Sunday, April 26, 2009

Cry me a river

I want to grow my tiny business of handmade shiny things. Not that I have illusions of pulling in a six-figure income with it, or ever outsourcing production and becoming a household name (like the woman that started the Spanx company, for example).

And speaking of which, how cool is it that Spanx come in maternity sizes too?! Hopefully that means I can still wear cute skirts and dresses for a while until I'm just too big to want to be compressed like that (which is probably at the same point I will retreat to sweatpants until it's all over, like when BabyX is 18. Just kidding, TJ.)

But I digress. Growing my business, right. I'd like to put my effort into becoming successful as an online seller. Because I dislike selling in person. I'm just not "sales-y". It makes me deeply uncomfortable. Now, in order to be really successful, I may have to change my attitude and try it again, but for now I'm focusing my efforts online. Because I can do other things while my items are hanging out waiting to be bought by that right person.

So my new experiment, for the next three months, is opening a shop on No small feat, as it turns out. It costs a fairly hefty monthly fee, and also required some cash outlay on my part so that I could purchase UPC barcodes for each of my items. So I'm in it for some money. But you gotta spend money, to make money right? (That's what I tell myself, anyway.)

My last job at Mercent gave me a surprising education in the world of online retail. I never thought I'd *use* that info for myself. But having helped several customers get up and running on Amazon has given me a lot of great insight in getting my own shop going. Granted, I can't afford nifty automated data feed tools, and I enter my products in one by one, but the principles are the same.

Now is the hard part - waiting to see if I'm successful, and tweaking things as needed. I've only gotten a handful of products uploaded, and after a day of being "live" have no sales yet. I know I shouldn't expect much - it took me about a week on Etsy to get my first sale and they were few and far between for the first 6 months or so.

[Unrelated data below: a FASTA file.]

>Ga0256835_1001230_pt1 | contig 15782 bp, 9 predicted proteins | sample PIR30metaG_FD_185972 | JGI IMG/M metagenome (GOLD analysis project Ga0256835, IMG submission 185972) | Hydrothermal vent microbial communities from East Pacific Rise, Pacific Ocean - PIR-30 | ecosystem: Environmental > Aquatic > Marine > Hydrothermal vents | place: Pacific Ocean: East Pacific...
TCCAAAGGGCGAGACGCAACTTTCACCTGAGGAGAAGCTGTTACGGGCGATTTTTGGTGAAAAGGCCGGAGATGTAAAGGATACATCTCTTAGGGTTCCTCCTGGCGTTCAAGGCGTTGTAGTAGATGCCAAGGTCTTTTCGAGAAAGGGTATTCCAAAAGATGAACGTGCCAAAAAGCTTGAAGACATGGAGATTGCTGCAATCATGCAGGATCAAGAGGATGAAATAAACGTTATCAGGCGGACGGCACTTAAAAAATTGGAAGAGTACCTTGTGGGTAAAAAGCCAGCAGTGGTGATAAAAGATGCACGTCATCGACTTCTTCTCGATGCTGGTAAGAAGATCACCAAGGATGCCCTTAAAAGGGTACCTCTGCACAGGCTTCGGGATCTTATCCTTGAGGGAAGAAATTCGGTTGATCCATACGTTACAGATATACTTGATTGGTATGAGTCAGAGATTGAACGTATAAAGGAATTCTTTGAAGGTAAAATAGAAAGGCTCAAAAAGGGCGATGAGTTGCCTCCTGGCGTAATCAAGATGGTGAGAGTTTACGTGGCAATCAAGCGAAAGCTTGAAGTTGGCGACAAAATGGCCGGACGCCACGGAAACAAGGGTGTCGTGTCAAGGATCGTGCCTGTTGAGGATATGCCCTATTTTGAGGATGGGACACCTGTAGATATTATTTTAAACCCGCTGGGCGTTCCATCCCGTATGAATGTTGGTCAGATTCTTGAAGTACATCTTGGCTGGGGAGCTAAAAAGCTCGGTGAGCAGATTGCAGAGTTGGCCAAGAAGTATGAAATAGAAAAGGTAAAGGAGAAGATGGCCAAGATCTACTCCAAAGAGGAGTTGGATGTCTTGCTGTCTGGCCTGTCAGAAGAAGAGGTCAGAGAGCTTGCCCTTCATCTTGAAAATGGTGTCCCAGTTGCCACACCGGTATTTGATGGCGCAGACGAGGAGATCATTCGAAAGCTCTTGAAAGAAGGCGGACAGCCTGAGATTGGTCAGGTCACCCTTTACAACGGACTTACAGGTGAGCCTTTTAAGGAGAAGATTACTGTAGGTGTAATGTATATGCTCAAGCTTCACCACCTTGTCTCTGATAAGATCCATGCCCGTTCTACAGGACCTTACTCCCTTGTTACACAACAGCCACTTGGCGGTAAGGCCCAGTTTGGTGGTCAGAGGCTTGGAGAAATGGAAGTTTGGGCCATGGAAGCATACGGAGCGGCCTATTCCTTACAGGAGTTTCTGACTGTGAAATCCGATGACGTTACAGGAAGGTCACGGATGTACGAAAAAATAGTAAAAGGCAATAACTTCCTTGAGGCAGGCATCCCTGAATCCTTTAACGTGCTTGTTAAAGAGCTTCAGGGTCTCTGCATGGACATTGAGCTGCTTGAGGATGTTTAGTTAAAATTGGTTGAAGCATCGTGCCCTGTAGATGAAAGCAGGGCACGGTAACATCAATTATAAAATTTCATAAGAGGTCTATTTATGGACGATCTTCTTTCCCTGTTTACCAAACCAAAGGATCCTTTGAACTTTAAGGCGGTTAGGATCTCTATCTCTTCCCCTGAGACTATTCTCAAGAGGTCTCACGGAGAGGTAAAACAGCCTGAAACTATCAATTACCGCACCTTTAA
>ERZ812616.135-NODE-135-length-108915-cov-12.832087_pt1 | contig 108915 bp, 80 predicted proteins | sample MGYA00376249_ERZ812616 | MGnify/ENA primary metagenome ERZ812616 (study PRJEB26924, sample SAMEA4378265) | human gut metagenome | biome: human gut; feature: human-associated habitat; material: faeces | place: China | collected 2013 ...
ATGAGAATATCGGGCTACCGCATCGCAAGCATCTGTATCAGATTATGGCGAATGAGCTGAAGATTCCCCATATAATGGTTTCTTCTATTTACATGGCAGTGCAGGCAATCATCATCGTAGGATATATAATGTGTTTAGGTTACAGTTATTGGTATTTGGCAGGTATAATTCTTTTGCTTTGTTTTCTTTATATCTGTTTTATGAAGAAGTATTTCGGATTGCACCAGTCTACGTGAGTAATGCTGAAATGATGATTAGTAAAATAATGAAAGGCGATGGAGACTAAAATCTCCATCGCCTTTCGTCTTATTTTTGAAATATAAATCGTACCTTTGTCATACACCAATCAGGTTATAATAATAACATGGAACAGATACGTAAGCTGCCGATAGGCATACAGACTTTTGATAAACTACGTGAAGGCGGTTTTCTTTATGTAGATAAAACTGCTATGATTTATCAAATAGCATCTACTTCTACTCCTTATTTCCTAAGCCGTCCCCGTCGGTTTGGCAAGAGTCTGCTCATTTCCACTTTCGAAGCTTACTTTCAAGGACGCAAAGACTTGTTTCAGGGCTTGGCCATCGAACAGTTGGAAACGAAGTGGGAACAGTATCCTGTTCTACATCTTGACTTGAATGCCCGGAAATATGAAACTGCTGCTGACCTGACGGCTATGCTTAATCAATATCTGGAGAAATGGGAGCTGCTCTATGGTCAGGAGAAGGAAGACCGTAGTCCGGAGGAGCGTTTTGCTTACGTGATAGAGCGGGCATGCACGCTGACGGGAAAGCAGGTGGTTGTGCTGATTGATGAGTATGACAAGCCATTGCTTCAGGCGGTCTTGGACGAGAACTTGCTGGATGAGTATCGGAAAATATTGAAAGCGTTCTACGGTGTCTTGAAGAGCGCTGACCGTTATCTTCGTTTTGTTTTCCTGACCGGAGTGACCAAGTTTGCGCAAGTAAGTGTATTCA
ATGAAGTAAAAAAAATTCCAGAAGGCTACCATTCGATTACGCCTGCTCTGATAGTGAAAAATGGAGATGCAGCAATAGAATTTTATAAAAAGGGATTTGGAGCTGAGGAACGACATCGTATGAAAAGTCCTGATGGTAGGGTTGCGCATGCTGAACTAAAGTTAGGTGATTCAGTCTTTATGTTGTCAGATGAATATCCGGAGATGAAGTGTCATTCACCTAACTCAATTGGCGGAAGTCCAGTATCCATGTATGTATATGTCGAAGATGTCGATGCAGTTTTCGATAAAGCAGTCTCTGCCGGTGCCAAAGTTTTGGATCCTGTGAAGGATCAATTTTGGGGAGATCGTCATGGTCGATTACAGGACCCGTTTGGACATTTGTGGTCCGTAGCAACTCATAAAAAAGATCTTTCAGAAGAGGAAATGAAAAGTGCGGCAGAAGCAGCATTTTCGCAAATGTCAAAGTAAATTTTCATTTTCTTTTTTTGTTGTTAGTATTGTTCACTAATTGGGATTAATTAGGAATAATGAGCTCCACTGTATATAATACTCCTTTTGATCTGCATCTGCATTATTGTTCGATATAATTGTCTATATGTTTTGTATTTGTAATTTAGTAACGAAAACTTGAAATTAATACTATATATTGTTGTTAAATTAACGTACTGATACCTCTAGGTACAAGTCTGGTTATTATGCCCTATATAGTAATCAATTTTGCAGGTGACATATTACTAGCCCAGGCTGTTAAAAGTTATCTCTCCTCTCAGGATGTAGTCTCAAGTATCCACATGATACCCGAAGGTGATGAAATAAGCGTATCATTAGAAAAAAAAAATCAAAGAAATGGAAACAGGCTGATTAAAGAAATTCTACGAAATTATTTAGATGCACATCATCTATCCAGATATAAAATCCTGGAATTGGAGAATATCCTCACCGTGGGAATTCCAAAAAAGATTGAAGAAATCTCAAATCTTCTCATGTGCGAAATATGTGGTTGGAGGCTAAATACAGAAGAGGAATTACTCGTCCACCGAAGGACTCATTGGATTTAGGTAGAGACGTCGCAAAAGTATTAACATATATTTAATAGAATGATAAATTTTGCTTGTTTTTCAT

But for some reason I had these visions of orders just streaming in on Amazon. Hehe. My handmade pet tags are more expensive than most of the mass-produced ones currently listed on the site, so I suspect it's a special set of buyers I'm targeting. Now I just need to figure out how to reach them.

It's kind of nerve-wracking but also exciting. Wish me luck on this wild ride, and let me know if you have any good advice. I know I need to list more products, and work on getting the images into Amazon's format rather than the artsy Etsy format. And I *definitely* need to work on search terms, SEO, and all that. Would love any pointers to good articles/books on those subjects, for sure!

So I'm waiting for that elusive first sale to happen, so I can then begin to obsess about the second and third. But in the meantime, there's a lot of work I need to do over there.

Anandi's Laboratory on Amazon


  1. Part of the problem: your shop isn't discoverable yet. I've added a few search suggestions to help get it in there. (No, my suggestions don't carry any additional weight by virtue of being an employee, and it's subject to screening just like every other search suggestion.)

    For example: searching for dog tag ( doesn't turn up your store on the first three pages.

  2. @DAC - thanks for the tip. I had "dog tag" as a search term for some of the listings but not all, so I updated it. I hear that it can take days for it to be indexed and searchable?

    We'll see how it goes. Still no sales :(

  3. Yeah, the page says one to two weeks for search results to get approved and pushed. Alas, I have no insight as to how the process actually works. If it's like our catalog build process, it's frightening.

  4. My old roommate used to be a sales rep for a number of clothing manufacturers and now she's trying to sell her handmade baby/children's sweaters and things. She's also a dog person and has made some sweaters and stuff for her chihuahua. Seems like there might be some overlap in your target market.

  5. Take a look at "The Age Curve: How to Profit from the Coming Demographic Storm" by Kenneth W. Gronbach. It discusses generation (boomer, X’ers and Y’s) sizes and their marketing implications. I found it very interesting and I am not interested in marketing or sales. Safari Books Online has it if you have an account. Or you can by a hardcopy on Amazon. Or you can borrow ours if you like.


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